Healthcare use and prescription patterns associated with adult asthma in Korea: analysis of the NHI claims database

Authors

  • S. Kim,

    1. Division of Allergy and Clinical Immunology, Department of Internal Medicine, Asan Medical Center, University of Ulsan College of Medicine, Seoul, Korea
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    • These authors contributed equally to this article.
  • J. Kim,

    1. National Evidence-Based Healthcare Collaborating Agency, Seoul, Korea
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    • These authors contributed equally to this article.
  • K. Kim,

    1. National Evidence-Based Healthcare Collaborating Agency, Seoul, Korea
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  • Y. Kim,

    1. National Evidence-Based Healthcare Collaborating Agency, Seoul, Korea
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  • Y. Park,

    1. Department of Statistics, Dongguk University, Seoul, Korea
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  • S. Baek,

    1. Department of Clinical Epidemiology and Biostatistics, Asan Medical Center, University of Ulsan College of Medicine, Seoul, Korea
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  • S. Y. Park,

    1. Division of Allergy and Clinical Immunology, Department of Internal Medicine, Asan Medical Center, University of Ulsan College of Medicine, Seoul, Korea
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  • S.-Y. Yoon,

    1. Division of Allergy and Clinical Immunology, Department of Internal Medicine, Asan Medical Center, University of Ulsan College of Medicine, Seoul, Korea
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  • H.-S. Kwon,

    1. Division of Allergy and Clinical Immunology, Department of Internal Medicine, Asan Medical Center, University of Ulsan College of Medicine, Seoul, Korea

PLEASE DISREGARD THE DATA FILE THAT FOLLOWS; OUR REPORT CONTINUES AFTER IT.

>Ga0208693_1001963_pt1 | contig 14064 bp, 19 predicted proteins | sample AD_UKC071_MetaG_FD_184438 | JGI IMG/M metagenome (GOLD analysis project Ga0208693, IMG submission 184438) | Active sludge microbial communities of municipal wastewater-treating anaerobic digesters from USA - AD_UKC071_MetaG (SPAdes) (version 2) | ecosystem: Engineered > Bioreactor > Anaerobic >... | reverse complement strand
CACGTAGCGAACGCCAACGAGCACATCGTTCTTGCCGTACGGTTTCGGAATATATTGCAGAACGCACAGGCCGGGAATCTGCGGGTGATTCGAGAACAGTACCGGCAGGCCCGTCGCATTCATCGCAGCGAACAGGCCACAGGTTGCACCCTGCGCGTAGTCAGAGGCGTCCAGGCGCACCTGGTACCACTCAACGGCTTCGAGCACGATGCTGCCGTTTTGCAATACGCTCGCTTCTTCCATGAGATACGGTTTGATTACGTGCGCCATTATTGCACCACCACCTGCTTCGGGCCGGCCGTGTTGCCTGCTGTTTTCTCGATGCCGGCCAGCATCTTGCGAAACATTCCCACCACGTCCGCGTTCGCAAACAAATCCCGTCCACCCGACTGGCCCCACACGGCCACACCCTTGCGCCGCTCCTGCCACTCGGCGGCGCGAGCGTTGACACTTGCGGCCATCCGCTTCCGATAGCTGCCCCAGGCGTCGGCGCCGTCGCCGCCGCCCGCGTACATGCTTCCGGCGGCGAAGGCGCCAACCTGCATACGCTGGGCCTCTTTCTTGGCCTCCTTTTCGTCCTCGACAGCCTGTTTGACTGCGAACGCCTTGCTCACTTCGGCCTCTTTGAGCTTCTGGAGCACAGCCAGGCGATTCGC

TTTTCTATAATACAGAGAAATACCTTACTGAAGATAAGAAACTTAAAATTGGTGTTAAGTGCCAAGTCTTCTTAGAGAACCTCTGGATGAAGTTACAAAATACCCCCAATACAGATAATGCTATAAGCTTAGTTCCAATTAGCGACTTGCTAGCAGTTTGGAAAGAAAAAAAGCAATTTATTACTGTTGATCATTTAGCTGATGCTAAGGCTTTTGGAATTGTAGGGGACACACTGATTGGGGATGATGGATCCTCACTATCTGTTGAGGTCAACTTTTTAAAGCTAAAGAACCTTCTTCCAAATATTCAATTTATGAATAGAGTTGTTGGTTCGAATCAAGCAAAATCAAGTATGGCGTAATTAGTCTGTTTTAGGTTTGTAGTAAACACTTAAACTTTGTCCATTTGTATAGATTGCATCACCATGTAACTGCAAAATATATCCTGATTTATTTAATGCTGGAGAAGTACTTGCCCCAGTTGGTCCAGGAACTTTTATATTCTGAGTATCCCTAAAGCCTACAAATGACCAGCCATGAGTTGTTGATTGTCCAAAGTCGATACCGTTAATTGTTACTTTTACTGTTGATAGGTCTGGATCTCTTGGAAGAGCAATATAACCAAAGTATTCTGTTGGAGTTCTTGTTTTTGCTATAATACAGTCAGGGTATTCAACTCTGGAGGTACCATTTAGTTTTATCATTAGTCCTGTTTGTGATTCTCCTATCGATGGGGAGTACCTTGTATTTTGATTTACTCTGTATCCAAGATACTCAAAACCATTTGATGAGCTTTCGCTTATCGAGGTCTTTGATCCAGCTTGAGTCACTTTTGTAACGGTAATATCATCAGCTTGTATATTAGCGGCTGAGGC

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  • Y. S. Cho,

    1. Division of Allergy and Clinical Immunology, Department of Internal Medicine, Asan Medical Center, University of Ulsan College of Medicine, Seoul, Korea
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  • T.-B. Kim,

    1. Division of Allergy and Clinical Immunology, Department of Internal Medicine, Asan Medical Center, University of Ulsan College of Medicine, Seoul, Korea
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    • These authors contributed equally to this article.
  • H.-B. Moon

    Corresponding author
    1. Division of Allergy and Clinical Immunology, Department of Internal Medicine, Asan Medical Center, University of Ulsan College of Medicine, Seoul, Korea
    • Correspondence

      Hee-Bom Moon, MD, PhD, Division of Allergy and Clinical Immunology, Department of Internal Medicine, Asthma Center, Asan Medical Center, University of Ulsan College of Medicine, 88, Olympic-ro 43-gil, Songpa-gu, Seoul 138-736, Korea.

      Tel.: +82-2-3010-3280

      Fax: +82-2-3010-6969

      E-mails: hbmoon@amc.seoul.kr, allergy@medimail.co.kr

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    • These authors contributed equally to this article.

  • Edited by: Douglas Robinson

Abstract

Background

National Health Insurance (NHI) claim records could provide valuable data for epidemiological studies of asthma in Korea. The aim of this study is to estimate the prevalence of adult asthma and to investigate asthma-related healthcare use and prescription patterns in Korea over 5 years.

Methods

National Health Insurance claim records from January 1, 2006 to December 31, 2010 were analyzed in a retrospective, population-based study. Outcome measures included asthma prevalence, healthcare use, and prescription patterns over time, by type of hospital, and by medical specialty. Additionally, we assessed differences in healthcare use between newly diagnosed and previously diagnosed patients in 2009.

Results

Over 5 years, the prevalence of asthma among Korean adults increased from 4944 to 5707 cases per 100 000 population (from 3760 to 4445 in men and from 6108 to 6951 in women). Asthma-related outpatient visits decreased from 4.82 ± 8.02 to 3.44 ± 5.50. Approximately 3% of all patients were hospitalized and 2.4% received asthma-related emergency treatment each year. Pulmonary function tests were performed in 10–11% of patients an average of 1.3 times per year. Newly diagnosed patients experienced fewer asthma-related hospitalizations (1.78% vs 4.35%) and emergency department visits (0.80% vs 2.11%) than the previously diagnosed group. Prescriptions of inhaled corticosteroids-based inhalers were maintained with about 20% of average of all types of hospitals.

Conclusions

The prevalence of asthma in Korea has increased over a recent 5-year period, and asthma is still suboptimally controlled. Public health strategies are needed to improve the management of asthma in adults.

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